The virtual banishment of Pakistani artistes from Bollywood is a matter urgent and serious enough to demand the personal intervention of prime minister Narendra Modi. It is a matter of national interest.
The Maharashtra Navnirman Sena (MNS) has threatened to vandalise cinema halls screening Karan Johar’s film Ae dil hai mushkil, which features Pakistani actor Fawad Khan, among others. While the Mumbai Police has taken some action against a few MNS workers, it may not be enough. These activists have been camping at many multiplexes, marking an ominous presence amid movie-goers.
However, the campaign against Pakistani artistes is much wider than just a few violent party workers watching over cinema halls. Single-screen theatre owners have said they would not run shows of movies with artistes or technicians from across the border. The Indian Motion Pictures Producers’ Association may be a toothless body, but its call for a permanent ban on such persons adds fuel to the fire.
Meanwhile, Indian censor board chairman Pahlaj Nihalani is only slightly more moderate. He feels Pakistani artistes shouldn’t be permitted to work till relations between the two countries improve.
In other words, efforts to purge Bollywood of Pakistani artistes are so severe that even a film like Ae dil hai mushkil, which’s has already been made, is not being allowed to be screened in parts of the country.
While the Indian government must do its utmost to curb terrorism emanating from Pakistani soil, it must realise the game isn’t merely one of bombs and borders. It is one of the mind, too.
Images and impressions
Images of Muslim persecution in Kashmir and in mainland India are regularly used by Pakistani extremist groups to mobilise funds and men to wage “jihad” against India. These images need a counter.
It is well accepted now that Bollywood is the greatest element of Indian soft power abroad, including in Pakistan. With Pakistani artistes being part of it, Bollywood becomes even more powerful. It plays a major role in nurturing a peace constituency in the Pakistani society, one that opposes the jihadis. It helps them say, “Indians can’t be all that bad as we are told. If they were, why would they let Fawad Khan act and Rahat Fateh Ali Khan sing in their movies?”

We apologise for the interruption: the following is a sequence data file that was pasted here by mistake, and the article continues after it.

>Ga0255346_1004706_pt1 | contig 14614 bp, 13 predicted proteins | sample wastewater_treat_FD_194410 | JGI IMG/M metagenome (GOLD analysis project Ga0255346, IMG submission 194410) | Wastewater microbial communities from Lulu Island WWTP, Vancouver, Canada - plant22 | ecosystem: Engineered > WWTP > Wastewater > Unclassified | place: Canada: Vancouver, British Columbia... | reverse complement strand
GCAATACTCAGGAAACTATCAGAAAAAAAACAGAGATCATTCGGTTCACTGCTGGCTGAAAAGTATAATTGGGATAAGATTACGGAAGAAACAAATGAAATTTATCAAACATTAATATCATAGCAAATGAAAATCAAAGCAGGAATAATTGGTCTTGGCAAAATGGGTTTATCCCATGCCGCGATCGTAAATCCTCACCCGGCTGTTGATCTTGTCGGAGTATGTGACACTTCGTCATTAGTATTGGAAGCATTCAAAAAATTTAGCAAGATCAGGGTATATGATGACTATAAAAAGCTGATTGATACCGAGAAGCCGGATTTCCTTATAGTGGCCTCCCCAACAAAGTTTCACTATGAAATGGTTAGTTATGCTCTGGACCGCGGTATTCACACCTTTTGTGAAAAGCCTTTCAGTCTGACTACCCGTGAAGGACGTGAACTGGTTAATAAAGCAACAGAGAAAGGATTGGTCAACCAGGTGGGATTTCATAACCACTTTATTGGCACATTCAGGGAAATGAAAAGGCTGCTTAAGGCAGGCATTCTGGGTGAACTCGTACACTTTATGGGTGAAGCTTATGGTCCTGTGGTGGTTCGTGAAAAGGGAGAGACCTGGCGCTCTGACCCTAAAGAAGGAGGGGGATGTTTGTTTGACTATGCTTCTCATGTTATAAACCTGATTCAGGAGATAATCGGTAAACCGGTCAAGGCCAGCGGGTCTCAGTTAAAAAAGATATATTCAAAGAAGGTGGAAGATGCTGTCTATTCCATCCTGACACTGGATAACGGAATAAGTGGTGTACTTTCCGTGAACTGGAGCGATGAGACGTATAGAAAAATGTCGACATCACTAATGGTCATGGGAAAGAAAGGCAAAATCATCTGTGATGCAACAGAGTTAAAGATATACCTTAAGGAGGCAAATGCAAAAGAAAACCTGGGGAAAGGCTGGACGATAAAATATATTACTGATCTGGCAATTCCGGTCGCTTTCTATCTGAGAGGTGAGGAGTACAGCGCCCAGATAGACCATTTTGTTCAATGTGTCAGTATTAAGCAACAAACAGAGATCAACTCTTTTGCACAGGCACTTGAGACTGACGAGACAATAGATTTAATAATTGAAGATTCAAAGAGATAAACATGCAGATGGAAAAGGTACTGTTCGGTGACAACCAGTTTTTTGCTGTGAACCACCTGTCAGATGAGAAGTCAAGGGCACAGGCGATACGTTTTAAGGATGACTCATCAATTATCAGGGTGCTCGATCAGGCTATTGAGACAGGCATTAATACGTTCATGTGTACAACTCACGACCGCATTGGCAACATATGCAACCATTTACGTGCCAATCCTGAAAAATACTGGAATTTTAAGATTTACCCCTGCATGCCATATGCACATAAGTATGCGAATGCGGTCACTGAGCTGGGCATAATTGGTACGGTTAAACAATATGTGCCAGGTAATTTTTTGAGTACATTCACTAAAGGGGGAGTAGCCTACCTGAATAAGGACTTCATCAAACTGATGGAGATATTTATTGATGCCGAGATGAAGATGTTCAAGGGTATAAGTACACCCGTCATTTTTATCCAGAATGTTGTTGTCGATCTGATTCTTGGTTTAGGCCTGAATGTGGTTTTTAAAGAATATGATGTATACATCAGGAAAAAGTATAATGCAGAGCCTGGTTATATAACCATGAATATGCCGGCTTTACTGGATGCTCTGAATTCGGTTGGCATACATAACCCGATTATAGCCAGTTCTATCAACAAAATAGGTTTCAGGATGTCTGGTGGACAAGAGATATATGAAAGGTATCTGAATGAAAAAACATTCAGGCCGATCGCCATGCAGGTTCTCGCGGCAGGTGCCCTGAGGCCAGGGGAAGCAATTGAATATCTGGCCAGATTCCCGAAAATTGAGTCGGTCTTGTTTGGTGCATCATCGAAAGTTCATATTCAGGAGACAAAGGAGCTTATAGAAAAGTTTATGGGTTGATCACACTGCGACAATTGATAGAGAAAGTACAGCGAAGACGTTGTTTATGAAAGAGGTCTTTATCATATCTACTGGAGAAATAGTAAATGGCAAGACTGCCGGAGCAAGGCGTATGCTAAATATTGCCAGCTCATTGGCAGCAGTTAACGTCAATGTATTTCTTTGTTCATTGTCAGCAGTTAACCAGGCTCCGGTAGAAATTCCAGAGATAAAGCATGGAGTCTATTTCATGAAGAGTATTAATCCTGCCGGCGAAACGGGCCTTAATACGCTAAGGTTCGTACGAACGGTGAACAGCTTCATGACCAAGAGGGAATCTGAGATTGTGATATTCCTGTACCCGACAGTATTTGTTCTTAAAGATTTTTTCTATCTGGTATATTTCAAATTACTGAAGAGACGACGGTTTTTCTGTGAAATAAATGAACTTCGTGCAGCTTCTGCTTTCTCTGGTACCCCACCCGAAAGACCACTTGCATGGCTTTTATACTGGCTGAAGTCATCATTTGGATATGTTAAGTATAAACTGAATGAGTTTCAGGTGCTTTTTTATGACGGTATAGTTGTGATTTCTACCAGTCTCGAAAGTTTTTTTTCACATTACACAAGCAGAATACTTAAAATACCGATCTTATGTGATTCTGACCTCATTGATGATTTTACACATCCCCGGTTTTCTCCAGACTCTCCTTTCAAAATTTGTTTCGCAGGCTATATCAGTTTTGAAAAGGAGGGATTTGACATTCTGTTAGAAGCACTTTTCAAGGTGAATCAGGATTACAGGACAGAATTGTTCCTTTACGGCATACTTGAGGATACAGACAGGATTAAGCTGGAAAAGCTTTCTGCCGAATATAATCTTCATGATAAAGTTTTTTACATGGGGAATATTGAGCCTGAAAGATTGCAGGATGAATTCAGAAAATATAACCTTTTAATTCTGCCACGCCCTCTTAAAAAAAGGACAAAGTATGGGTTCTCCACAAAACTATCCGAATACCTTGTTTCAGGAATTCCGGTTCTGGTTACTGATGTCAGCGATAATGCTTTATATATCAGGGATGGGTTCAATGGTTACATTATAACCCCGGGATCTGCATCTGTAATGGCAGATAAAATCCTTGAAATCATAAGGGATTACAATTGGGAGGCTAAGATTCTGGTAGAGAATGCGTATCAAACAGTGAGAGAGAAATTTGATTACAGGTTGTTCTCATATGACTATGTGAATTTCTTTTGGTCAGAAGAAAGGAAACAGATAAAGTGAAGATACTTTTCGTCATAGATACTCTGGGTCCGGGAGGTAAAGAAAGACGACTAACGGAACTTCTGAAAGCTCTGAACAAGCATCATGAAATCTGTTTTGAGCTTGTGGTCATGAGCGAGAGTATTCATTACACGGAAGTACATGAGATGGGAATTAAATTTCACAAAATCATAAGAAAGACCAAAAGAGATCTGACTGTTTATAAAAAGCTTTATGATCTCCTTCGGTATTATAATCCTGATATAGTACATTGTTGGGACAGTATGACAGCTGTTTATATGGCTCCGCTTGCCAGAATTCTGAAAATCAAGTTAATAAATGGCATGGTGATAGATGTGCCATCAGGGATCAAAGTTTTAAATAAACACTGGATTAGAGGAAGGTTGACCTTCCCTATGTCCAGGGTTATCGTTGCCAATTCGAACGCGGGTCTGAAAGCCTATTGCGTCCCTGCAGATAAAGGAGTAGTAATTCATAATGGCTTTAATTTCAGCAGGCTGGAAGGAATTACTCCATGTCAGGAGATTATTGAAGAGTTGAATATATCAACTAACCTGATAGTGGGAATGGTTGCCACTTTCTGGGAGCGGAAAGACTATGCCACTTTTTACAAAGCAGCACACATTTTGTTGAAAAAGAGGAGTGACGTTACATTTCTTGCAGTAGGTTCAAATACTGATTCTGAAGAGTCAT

Proof that Pakistan’s extremists don’t like India’s soft power came in 2011 in the Green Book, an internal journal of the Pakistani army. This book reportedly carried an article by a Brigadier, which described Bollywood films as an example of “psychological warfare.” “The most subtle form (of psychological warfare) is found in movies where Muslim and Hindu friendship is screened within the backdrop of melodrama… The effects desired to be achieved through this is to undermine the Two National Theory..,” the book said.
The article grudged the popularity of Indian movies and soaps in Pakistan.
Of course, Pakistan, too, wields similar soft power over India through its music, be it Nusrat Fateh Ali Khan’s qawwali or the popular folk fusion of Coke Studio Pakistan. Cultural exchanges between the two countries provide a useful bridge to counter the forces of hate that fuel terrorist attacks.
Ending cultural ties will not end terrorism. It will only promote it.
In his first speech after the Uri attack, prime minister Modi differentiated between the Pakistani establishment and the people, hoping that the latter will ask tough questions of their leaders. Modi seems to be aware of the need to make such a distinction.
While the union home ministry has said that it will continue to issue visas to Pakistani artistes, senior ministers have actually provided tacit support to the ban brigade.
In India’s national interest, prime minister Modi needs to step in now and help Karan Johar and his colleagues recover their investment in Ae dil hai mushkil, making it clear to both the protesters and his own ministerial colleagues that Pakistani artistes are welcome in Bollywood.
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